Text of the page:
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NBC may control its airwaves but it does not apparently control Conan O’Brien.

Less than a week after NBC told him they intended to move his “Tonight Show” to a new time, 12:05 a.m., O’Brien he said he would not agree to what he considered a demotion for the institution of the “Tonight Show” — and his own career — by going along with NBC’s plans to push him back a half-hour to make room for his predecessor at “Tonight,” Jay Leno.

O’Brien’s artfully composed statement Tuesday said that he so respects that institution of the “Tonight Show” that he could not participate in what “I honestly believe is its destruction.”

Pointedly, O’Brien did not resign or indicate he would not show up for work. But an executive at the network who declined to be identified because of ongoing negotiations said that O’Brien would leave once a financial settlement was reached.

Even by Hollywood standards, O’Brien’s letter was an extraordinary gesture — releasing a statement on a public relations news service to make public his anger at the company paying him tens of millions of dollars before he even reached a settlement. The closest episode in history may be when Jack Paar walked off the set of “The Tonight Show” in a huff over corporate censorship.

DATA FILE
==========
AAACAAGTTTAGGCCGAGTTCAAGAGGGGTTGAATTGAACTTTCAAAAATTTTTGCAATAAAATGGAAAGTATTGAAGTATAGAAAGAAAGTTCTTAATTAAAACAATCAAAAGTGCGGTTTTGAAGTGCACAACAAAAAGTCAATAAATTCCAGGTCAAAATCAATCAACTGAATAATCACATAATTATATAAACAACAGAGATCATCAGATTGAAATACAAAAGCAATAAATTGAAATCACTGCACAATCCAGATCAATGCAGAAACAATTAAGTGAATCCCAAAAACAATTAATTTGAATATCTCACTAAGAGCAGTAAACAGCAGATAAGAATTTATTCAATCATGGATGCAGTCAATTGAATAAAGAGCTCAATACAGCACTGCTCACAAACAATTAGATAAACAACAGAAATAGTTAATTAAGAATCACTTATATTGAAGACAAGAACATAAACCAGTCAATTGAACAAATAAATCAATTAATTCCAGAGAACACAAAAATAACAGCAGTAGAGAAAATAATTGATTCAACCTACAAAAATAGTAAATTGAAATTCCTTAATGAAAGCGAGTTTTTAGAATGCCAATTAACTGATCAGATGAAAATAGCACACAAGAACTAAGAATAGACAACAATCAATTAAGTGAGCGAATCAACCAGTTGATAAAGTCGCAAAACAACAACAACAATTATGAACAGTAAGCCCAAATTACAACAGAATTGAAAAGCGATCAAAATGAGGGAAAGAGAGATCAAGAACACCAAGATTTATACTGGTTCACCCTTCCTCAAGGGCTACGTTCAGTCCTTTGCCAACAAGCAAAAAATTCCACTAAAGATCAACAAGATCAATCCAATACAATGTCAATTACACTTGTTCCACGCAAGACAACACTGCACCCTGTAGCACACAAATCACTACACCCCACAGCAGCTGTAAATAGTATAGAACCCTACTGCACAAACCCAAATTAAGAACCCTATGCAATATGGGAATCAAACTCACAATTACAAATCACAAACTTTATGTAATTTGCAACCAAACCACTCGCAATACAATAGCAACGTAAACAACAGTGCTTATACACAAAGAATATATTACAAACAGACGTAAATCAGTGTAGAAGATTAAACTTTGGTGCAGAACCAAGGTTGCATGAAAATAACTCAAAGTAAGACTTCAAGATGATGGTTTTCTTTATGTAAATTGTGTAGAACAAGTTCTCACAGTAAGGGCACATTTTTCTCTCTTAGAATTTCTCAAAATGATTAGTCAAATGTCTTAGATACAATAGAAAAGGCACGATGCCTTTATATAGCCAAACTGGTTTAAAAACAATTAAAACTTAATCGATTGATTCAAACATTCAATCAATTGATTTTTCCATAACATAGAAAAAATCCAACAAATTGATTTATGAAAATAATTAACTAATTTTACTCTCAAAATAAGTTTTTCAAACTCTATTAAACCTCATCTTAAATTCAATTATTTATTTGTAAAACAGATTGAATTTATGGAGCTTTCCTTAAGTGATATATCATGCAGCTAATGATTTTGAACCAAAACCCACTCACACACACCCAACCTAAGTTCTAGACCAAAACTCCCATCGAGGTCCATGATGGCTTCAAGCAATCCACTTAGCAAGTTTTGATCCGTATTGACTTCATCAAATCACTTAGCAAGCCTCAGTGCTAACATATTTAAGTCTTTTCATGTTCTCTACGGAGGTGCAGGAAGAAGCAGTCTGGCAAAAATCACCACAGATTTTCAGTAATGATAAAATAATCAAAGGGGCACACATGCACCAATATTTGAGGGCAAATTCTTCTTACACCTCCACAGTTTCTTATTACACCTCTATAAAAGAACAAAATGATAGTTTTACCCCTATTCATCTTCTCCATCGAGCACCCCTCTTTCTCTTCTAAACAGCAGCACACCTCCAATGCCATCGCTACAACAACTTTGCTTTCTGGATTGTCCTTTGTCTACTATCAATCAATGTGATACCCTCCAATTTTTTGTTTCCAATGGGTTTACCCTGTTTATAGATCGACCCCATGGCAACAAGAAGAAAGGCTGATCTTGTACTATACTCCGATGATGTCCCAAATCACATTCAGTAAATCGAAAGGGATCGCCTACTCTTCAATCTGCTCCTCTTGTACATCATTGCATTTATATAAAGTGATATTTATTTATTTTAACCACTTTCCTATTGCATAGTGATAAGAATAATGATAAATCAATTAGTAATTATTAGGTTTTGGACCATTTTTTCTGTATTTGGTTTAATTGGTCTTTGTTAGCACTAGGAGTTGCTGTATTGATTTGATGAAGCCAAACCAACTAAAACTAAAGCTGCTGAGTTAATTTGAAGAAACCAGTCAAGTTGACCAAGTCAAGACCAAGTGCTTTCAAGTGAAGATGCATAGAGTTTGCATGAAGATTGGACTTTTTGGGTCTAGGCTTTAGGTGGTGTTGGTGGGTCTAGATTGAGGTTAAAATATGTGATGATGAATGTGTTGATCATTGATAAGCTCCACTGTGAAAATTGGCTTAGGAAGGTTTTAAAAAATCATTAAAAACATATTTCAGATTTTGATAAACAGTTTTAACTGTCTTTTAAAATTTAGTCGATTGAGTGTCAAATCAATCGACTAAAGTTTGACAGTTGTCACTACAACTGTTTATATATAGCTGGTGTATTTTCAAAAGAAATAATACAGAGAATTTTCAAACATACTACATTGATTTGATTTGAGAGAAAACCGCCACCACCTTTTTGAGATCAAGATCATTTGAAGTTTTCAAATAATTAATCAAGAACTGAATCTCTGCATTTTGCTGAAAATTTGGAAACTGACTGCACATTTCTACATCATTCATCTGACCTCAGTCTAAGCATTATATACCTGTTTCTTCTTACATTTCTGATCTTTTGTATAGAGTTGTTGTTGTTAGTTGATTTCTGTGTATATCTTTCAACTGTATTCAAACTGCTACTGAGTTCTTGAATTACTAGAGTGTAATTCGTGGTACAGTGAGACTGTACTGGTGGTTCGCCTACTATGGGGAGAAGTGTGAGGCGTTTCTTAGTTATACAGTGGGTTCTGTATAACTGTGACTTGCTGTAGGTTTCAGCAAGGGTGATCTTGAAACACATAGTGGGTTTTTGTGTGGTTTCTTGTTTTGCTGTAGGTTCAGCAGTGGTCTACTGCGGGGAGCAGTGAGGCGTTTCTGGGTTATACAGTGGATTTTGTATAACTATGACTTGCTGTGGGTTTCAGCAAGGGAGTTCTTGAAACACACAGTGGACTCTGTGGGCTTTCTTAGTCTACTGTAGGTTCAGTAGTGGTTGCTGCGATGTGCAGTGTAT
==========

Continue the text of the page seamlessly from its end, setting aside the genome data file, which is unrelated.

Paar returned to the show within a month in 1960 but few are predicting a reconciliation between O’Brien and the network. NBC executives continued Tuesday to work toward a financial settlement though some indicated increasing impatience with O’Brien’s effort to blame the network for the three-car pile-up in late night.

The host, who saw his brief run as host of “Tonight” cut short when NBC decided to restore Leno to the 11:35 p.m. time period, has been growing increasingly upset in recent days about how he believes he was treated by NBC’s management.

A representative of the host said Tuesday that the issue came to a head for O’Brien on Monday and that he had “sat up all night drafting the statement.”

The statement also took NBC to task for not giving the show more time or supplying stronger lead-in audiences, which could be interpreted as a shot at Leno’s poor performance at 10 p.m. “After only seven months,” O’Brien wrote, “with my ‘Tonight Show’ in its infancy, NBC has decided to react to their terrible difficulties in prime-time by making a change in their long-established late-night schedule.”

He hosted the show Tuesday night, even as negotiations, which one participant described as intense, continued throughout the day.

Nor did NBC take any extraordinary steps to interfere with O’Brien continuing — at least for the moment — to host the show. Though some rumors appeared saying NBC might be lining up guests hosts, NBC quietly dismissed that notion — and indeed such a move could have legal implications because it might be interpreted as NBC firing O’Brien, which could lead to a bigger settlement for him.